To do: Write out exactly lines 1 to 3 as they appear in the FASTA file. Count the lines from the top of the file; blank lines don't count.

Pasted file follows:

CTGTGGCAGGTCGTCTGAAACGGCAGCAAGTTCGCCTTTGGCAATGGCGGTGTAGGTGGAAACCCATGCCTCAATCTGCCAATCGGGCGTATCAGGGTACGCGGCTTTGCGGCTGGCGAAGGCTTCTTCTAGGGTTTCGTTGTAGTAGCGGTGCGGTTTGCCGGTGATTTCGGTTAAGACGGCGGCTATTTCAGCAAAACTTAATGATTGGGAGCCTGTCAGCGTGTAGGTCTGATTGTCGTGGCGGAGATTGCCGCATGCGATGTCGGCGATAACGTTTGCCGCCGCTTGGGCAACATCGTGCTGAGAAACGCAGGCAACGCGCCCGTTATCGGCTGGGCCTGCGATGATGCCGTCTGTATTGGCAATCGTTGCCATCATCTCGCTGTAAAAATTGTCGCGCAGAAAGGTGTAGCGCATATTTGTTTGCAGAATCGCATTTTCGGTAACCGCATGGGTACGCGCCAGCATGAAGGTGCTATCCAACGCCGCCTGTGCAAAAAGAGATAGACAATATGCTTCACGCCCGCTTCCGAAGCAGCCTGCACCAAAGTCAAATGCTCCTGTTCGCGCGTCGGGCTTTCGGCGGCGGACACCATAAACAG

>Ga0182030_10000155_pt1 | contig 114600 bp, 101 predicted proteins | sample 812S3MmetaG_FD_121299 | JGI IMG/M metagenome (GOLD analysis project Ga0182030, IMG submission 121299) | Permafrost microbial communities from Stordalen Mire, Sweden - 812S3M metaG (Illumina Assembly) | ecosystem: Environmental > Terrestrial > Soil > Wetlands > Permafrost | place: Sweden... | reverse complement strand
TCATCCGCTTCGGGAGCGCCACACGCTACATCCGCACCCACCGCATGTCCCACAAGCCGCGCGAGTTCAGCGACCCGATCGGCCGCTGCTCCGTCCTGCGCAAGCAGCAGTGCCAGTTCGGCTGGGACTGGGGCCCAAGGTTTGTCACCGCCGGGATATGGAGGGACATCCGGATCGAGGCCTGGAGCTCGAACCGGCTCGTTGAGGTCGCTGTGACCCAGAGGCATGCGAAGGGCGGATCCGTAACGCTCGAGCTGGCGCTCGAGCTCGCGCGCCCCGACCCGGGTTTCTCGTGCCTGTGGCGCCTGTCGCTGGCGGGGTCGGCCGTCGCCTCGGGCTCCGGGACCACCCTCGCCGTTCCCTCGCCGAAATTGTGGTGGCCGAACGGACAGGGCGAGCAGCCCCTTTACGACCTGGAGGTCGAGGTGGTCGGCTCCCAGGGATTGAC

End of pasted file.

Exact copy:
CTGTGGCAGGTCGTCTGAAACGGCAGCAAGTTCGCCTTTGGCAATGGCGGTGTAGGTGGAAACCCATGCCTCAATCTGCCAATCGGGCGTATCAGGGTACGCGGCTTTGCGGCTGGCGAAGGCTTCTTCTAGGGTTTCGTTGTAGTAGCGGTGCGGTTTGCCGGTGATTTCGGTTAAGACGGCGGCTATTTCAGCAAAACTTAATGATTGGGAGCCTGTCAGCGTGTAGGTCTGATTGTCGTGGCGGAGATTGCCGCATGCGATGTCGGCGATAACGTTTGCCGCCGCTTGGGCAACATCGTGCTGAGAAACGCAGGCAACGCGCCCGTTATCGGCTGGGCCTGCGATGATGCCGTCTGTATTGGCAATCGTTGCCATCATCTCGCTGTAAAAATTGTCGCGCAGAAAGGTGTAGCGCATATTTGTTTGCAGAATCGCATTTTCGGTAACCGCATGGGTACGCGCCAGCATGAAGGTGCTATCCAACGCCGCCTGTGCAAAAAGAGATAGACAATATGCTTCACGCCCGCTTCCGAAGCAGCCTGCACCAAAGTCAAATGCTCCTGTTCGCGCGTCGGGCTTTCGGCGGCGGACACCATAAACAG

>Ga0182030_10000155_pt1 | contig 114600 bp, 101 predicted proteins | sample 812S3MmetaG_FD_121299 | JGI IMG/M metagenome (GOLD analysis project Ga0182030, IMG submission 121299) | Permafrost microbial communities from Stordalen Mire, Sweden - 812S3M metaG (Illumina Assembly) | ecosystem: Environmental > Terrestrial > Soil > Wetlands > Permafrost | place: Sweden... | reverse complement strand
TCATCCGCTTCGGGAGCGCCACACGCTACATCCGCACCCACCGCATGTCCCACAAGCCGCGCGAGTTCAGCGACCCGATCGGCCGCTGCTCCGTCCTGCGCAAGCAGCAGTGCCAGTTCGGCTGGGACTGGGGCCCAAGGTTTGTCACCGCCGGGATATGGAGGGACATCCGGATCGAGGCCTGGAGCTCGAACCGGCTCGTTGAGGTCGCTGTGACCCAGAGGCATGCGAAGGGCGGATCCGTAACGCTCGAGCTGGCGCTCGAGCTCGCGCGCCCCGACCCGGGTTTCTCGTGCCTGTGGCGCCTGTCGCTGGCGGGGTCGGCCGTCGCCTCGGGCTCCGGGACCACCCTCGCCGTTCCCTCGCCGAAATTGTGGTGGCCGAACGGACAGGGCGAGCAGCCCCTTTACGACCTGGAGGTCGAGGTGGTCGGCTCCCAGGGATTGAC